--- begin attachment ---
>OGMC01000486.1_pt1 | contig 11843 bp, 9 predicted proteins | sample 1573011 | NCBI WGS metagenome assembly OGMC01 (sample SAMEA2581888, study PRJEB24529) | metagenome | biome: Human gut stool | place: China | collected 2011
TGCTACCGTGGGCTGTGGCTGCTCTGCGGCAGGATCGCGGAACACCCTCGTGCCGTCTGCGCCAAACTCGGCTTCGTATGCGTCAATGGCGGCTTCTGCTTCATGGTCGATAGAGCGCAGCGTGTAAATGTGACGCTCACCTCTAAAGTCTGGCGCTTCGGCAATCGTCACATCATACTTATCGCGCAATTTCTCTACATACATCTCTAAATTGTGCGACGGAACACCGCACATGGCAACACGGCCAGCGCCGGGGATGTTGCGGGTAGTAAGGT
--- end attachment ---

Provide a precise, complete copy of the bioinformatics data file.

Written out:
>OGMC01000486.1_pt1 | contig 11843 bp, 9 predicted proteins | sample 1573011 | NCBI WGS metagenome assembly OGMC01 (sample SAMEA2581888, study PRJEB24529) | metagenome | biome: Human gut stool | place: China | collected 2011
TGCTACCGTGGGCTGTGGCTGCTCTGCGGCAGGATCGCGGAACACCCTCGTGCCGTCTGCGCCAAACTCGGCTTCGTATGCGTCAATGGCGGCTTCTGCTTCATGGTCGATAGAGCGCAGCGTGTAAATGTGACGCTCACCTCTAAAGTCTGGCGCTTCGGCAATCGTCACATCATACTTATCGCGCAATTTCTCTACATACATCTCTAAATTGTGCGACGGAACACCGCACATGGCAACACGGCCAGCGCCGGGGATGTTGCGGGTAGTAAGGT